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New Building, Largest-Ever Capital Campaign Underway at Thomas More

Thomas More University is celebrating its first one hundred years and is working actively to prepare for its next century.

The university announced its Second Century Campaign during a campus event on Monday afternoon in which President Joseph Chillo and other Thomas More leaders and fundraisers addressed a crowd of supporters and students.

While the campaign was publicly announced on Monday, university supporters have been active over the past year raising funds during what was referred to as "the quiet period."

They loudly announced that $15.7 million of the $30 million had already been raised.

Chillo said that this was the mist money raised on behalf of the university in twelve months than at any other time in its 100-year history.

The most visible forthcoming investment for the public's view is a planned new Academic Center building to be constructed near Turkeyfoot Road on the Crestview Hills campus. The more than $14 million project is expected to be more than 33,000 square feet to house the College of Business, the Center for Leadership, Entrepreneurship and Innovation, and the Institute for Religious Liberty.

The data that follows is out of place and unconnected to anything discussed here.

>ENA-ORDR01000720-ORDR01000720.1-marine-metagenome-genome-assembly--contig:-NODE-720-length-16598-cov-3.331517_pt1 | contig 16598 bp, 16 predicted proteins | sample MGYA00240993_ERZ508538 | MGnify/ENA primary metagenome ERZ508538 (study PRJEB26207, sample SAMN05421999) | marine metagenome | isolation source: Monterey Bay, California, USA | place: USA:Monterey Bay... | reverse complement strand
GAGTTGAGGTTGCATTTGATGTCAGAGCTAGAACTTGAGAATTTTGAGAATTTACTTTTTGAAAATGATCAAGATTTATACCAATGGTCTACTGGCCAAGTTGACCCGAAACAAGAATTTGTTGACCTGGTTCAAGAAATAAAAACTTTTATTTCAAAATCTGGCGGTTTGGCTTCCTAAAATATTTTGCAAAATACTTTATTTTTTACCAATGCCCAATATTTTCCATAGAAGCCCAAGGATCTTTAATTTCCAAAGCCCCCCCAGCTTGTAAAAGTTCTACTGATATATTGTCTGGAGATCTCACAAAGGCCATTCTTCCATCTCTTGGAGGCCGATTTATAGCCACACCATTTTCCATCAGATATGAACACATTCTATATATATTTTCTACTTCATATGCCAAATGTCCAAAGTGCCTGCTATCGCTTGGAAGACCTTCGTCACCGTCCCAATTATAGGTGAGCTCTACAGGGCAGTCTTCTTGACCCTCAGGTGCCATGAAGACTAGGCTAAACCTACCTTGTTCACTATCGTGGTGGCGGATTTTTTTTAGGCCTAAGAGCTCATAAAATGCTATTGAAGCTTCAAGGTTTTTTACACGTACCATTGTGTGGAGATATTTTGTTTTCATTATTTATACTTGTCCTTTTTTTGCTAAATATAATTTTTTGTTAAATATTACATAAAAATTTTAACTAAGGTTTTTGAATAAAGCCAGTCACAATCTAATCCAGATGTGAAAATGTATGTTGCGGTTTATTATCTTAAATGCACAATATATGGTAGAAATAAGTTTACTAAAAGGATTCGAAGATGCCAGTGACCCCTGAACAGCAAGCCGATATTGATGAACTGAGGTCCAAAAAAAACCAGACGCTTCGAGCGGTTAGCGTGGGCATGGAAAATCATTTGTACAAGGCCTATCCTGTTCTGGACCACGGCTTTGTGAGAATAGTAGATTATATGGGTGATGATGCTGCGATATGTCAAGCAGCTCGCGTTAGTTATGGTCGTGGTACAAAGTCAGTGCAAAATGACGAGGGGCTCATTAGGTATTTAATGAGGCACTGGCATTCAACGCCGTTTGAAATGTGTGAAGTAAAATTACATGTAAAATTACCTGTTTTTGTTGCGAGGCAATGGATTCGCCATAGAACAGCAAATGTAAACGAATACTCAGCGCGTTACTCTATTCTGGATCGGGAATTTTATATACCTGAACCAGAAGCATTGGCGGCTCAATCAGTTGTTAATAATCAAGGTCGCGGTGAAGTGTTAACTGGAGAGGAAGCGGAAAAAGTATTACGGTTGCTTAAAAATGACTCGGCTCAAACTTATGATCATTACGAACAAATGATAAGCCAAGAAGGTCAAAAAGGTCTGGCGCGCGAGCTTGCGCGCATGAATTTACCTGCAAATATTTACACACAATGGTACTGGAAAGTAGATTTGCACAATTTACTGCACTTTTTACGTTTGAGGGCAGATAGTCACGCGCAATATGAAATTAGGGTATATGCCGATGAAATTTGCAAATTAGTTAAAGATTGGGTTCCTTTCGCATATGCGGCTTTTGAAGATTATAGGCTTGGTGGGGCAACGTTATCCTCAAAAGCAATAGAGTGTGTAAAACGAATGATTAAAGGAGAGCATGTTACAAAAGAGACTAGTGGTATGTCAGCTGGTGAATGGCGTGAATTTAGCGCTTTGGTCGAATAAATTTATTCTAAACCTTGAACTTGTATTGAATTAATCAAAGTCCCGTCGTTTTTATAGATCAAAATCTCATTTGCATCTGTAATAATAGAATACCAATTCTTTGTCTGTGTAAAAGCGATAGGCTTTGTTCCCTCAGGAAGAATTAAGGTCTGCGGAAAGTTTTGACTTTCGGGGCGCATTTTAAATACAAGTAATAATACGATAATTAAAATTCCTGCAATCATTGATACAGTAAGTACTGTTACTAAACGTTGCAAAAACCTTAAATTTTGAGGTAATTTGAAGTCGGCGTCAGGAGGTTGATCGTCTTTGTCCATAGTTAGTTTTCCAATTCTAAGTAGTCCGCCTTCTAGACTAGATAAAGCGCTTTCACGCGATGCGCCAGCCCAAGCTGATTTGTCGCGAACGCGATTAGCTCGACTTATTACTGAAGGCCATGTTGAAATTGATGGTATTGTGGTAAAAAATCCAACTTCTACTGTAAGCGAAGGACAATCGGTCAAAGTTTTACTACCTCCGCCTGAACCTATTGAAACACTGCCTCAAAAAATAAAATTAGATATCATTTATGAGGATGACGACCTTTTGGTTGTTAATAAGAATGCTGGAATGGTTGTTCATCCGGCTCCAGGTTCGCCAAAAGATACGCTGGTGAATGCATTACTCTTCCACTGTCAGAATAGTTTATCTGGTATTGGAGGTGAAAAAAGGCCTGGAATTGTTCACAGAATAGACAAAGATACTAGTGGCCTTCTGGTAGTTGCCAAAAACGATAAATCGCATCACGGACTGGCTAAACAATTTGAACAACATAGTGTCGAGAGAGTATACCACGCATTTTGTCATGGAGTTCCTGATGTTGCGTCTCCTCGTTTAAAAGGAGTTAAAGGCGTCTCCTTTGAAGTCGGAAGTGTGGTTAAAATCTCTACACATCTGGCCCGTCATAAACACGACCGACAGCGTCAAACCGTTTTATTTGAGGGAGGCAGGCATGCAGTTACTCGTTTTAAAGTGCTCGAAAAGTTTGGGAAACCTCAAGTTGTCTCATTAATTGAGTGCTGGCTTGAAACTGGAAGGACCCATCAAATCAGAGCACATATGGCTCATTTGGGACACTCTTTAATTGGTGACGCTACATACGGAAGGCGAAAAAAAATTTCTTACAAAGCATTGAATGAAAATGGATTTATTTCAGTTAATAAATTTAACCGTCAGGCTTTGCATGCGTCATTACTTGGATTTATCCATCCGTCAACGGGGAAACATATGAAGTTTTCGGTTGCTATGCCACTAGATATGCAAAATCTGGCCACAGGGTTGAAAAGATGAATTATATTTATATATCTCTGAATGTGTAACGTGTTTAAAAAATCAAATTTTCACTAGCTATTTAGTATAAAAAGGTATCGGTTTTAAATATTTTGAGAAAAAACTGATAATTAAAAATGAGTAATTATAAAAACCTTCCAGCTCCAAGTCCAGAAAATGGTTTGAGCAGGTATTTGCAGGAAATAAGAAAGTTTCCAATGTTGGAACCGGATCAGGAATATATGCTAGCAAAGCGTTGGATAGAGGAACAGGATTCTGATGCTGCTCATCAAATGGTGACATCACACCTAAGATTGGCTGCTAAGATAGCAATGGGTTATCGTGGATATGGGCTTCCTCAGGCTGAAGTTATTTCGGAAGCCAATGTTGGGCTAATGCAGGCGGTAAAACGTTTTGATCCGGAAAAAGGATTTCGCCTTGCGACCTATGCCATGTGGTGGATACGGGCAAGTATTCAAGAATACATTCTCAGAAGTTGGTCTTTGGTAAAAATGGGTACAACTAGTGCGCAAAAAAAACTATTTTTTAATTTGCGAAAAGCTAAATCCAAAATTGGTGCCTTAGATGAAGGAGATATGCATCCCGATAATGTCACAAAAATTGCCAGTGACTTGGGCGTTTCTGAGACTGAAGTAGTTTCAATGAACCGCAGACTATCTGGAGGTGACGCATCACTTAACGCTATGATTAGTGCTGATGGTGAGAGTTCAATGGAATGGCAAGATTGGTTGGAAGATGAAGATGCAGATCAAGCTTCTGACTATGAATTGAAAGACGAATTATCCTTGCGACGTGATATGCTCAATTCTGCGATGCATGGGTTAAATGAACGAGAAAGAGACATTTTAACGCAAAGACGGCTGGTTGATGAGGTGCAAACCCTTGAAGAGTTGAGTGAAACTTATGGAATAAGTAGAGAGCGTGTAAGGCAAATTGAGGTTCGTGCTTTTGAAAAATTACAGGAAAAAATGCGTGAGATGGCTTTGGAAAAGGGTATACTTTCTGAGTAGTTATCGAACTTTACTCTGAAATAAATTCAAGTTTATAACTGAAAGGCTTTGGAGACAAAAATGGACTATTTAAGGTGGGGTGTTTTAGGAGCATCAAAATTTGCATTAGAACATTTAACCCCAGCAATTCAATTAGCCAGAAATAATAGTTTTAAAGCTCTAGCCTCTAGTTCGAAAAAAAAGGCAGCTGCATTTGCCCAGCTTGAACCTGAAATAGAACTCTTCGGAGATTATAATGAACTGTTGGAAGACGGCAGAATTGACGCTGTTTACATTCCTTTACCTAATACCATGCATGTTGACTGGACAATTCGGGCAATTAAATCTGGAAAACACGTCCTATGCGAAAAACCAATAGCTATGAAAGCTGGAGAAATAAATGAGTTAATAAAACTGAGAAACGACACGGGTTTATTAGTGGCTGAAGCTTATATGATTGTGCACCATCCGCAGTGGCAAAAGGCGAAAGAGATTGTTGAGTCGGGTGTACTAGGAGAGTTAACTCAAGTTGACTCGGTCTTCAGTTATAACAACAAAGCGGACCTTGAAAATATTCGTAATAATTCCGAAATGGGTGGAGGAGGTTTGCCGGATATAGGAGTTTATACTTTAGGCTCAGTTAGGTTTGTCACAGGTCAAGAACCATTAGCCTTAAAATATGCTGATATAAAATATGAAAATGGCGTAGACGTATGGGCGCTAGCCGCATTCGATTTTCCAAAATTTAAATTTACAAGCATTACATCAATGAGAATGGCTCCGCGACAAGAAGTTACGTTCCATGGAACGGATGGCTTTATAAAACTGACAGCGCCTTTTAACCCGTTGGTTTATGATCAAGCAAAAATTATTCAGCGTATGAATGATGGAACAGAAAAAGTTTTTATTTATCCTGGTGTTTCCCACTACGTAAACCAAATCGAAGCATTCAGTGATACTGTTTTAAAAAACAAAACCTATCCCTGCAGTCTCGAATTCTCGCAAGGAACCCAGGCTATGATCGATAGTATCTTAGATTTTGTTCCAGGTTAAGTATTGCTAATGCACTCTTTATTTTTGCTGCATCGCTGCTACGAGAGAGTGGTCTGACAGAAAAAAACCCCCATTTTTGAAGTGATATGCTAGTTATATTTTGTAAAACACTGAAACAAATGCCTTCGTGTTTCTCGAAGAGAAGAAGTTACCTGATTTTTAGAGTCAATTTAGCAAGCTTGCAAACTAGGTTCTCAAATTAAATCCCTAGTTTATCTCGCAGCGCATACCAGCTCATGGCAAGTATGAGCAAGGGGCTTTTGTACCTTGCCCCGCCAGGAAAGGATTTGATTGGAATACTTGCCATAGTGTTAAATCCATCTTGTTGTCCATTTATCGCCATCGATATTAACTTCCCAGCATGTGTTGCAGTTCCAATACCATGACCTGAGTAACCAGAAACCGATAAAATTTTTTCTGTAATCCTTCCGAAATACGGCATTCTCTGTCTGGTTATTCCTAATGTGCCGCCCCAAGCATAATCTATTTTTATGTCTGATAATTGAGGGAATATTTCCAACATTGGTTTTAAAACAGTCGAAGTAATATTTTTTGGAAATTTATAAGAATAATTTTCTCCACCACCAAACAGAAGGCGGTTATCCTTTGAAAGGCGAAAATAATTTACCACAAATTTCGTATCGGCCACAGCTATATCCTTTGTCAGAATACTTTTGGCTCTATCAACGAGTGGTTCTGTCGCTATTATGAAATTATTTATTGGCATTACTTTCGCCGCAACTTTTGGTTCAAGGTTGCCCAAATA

The university expects the new building to allow for expanded curriculum and new programs, increased collaboration between science and business programs, and more simulation-based learning.

The Saints Center will be returned to a student center, as it originally was, as part of the new plan.

Meanwhile, as the Thomas More Saints' athletics program prepares for a move to NCAA Division II from its current NAIA, there are plans to upgrade the facilities for baseball and softball teams. An area long the southeast side of campus along Renaissance Drive was determined to be an ideal location for new baseball and softball fields. (The new Academic Center will occupy part of the existing field.)

The new fields will be turf rather than grass.

The football field's turf will also be replaced.